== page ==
1844 Schmidt & Maul Spanish Style Guitar


The "Spanish" Martin is a distinct style with specific features, including a line though the middle of the sides, a delicate tapered heel, fan bracing, and a Spanish Foot.

The Martin & Coupa above has been touted as containing a singularly unique combination of features not found on any other known Martin guitar,
including elements showing Martin's Viennese and Spanish influences, as well as the beginnings of his own style.   When I purchased this 1844 Schmidt
and Maul guitar at auction from Christie's, I was shocked to discover that it contained every single one of the unique elements recognized by Evans in the
Martin & Coupa above, including Viennese gears and Spanish fan bracing, split sides with marquetry, simple holly borders and back strip following through
the Viennese Style headstock with gears, and Spanish Style cedar neck with a distinctive raised volute that has been flattened to fit under the gear plate. 
guitar shows us that Schmidt & Maul were also influenced by Spanish guitars at an early date.  

It is inconceivable in the small community of German immigrants that one builder would have so blatantly "ripped off" the work of another, especially considering
that Schmidt and Maul were formerly both employees of Martin, and
retained a friendly relationship into the 1850's. It was likely John Coupa, Martin's partner,
distributor, and
a classical guitarist who introduced Martin to Spanish guitars, also introduced the Spanish guitars to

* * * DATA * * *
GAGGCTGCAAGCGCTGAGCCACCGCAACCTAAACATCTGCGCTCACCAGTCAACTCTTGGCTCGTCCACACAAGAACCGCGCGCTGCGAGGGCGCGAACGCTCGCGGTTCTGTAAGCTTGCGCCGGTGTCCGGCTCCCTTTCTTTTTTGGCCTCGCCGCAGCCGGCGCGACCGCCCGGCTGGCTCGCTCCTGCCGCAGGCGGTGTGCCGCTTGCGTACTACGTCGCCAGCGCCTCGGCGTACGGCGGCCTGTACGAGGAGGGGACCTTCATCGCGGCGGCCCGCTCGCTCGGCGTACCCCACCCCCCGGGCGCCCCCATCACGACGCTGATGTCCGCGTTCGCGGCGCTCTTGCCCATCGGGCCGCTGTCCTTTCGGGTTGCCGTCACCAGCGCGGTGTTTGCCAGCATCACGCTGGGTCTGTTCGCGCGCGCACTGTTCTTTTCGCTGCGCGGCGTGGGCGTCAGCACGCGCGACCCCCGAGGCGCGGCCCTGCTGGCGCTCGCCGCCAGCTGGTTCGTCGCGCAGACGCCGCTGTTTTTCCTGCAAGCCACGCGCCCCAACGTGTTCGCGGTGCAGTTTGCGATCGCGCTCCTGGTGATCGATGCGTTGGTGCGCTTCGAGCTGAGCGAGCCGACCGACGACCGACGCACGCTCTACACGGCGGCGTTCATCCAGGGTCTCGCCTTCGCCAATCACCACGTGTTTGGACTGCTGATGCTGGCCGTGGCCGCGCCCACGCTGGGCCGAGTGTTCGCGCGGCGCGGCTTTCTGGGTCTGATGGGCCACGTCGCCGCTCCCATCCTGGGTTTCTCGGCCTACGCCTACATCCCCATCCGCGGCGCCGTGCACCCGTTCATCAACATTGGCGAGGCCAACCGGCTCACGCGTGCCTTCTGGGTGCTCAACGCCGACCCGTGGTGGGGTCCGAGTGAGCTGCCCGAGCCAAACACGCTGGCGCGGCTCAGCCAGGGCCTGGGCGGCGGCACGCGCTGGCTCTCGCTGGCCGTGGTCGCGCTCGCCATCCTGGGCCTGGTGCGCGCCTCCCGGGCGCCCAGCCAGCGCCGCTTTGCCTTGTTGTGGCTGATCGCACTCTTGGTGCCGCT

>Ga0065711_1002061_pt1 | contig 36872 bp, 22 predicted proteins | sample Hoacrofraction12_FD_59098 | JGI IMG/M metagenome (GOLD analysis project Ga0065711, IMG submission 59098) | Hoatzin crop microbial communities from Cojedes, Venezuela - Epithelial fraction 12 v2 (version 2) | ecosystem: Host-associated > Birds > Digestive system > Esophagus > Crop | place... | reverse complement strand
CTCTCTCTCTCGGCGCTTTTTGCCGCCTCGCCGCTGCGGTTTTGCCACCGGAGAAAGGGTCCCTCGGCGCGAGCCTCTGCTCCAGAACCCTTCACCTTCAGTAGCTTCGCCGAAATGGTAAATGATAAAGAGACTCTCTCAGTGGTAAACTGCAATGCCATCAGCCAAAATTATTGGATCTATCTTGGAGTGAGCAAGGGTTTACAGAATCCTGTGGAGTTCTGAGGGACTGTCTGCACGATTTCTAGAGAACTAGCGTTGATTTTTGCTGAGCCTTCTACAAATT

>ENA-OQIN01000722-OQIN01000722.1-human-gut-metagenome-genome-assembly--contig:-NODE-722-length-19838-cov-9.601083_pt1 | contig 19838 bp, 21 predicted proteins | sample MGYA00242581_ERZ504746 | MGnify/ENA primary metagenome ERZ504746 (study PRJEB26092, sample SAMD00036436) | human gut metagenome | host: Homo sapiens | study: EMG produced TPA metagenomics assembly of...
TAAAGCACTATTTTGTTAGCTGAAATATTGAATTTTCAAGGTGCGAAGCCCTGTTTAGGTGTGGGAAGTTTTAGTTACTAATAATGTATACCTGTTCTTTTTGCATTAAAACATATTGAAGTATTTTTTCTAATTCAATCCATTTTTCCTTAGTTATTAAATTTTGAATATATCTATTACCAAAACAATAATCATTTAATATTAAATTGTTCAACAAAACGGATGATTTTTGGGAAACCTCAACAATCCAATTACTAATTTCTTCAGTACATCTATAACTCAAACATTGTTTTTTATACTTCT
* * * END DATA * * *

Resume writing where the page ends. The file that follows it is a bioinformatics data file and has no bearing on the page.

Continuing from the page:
Schmidt & Maul, who
worked upstairs at the same address as Coupa.

1844 Spanish Style Schmidt & Maul

This Schmidt & Maul has virtually every feature of the rare Spanish Martin & Coupa from the Howe Collection which was thought by students of the early guitar to be extremely unique, as described here:

The importance of this particular example as a transitional guitar with the head design of the Viennese Staufer, the fan bracing, cedar neck with Spanish heel, interior foot, tied bridge, and two-piece sides of a pre-Torres Spanish guitar, and Martin's new body shape and pyramid bridge design, is described by Evans:

"This instrument has a combination of features that is, to our knowledge, unique on a Martin guitar.  The head design is similar to that used by Martin in the 1830's, with the tuning machines concealed under a metal plate and buttons on one side, after the manner of Staffer.  The body, however, does not have the Staufer-inspired, wasp-waisted shape of the 1830's, but is closer to the mature Martin style of twenty years later.  The shape suggests strongly that Marin had had the opportunity to examine a Spanish-made guitar of about 1840, and was experimenting with Spanish-style construction."

"This supposition is reinforced by the presence of Spanish features such as we have seen on no other Martin guitar, including simple fan bracing with three radiating struts, and a Spanish head and slipper foot into which the sides are slotted.  The division of the rosewood sides by a narrow decorative hardwood strip is another feature borrowed from the nineteenth-century Spanish guitars.  The presence of this strip weakens the sides; to give them strength, Martin fitted several vertical braces int which the cross struts of the top and back are notched, framing up the body."

"The design of the bridge is very modern for it's date.  In shape it conforms to the "pyramid" bridge pattern used by Martin throughout the latter half of the nineteenth century and the first quarter of the twentieth.  But this is one of the very few nineteenth-century Martin guitars to be made with a tied rather than a pin bridge.  The strings pass over a broad, backward sloping ivory saddle-piece before being secured at the rear of the bridge."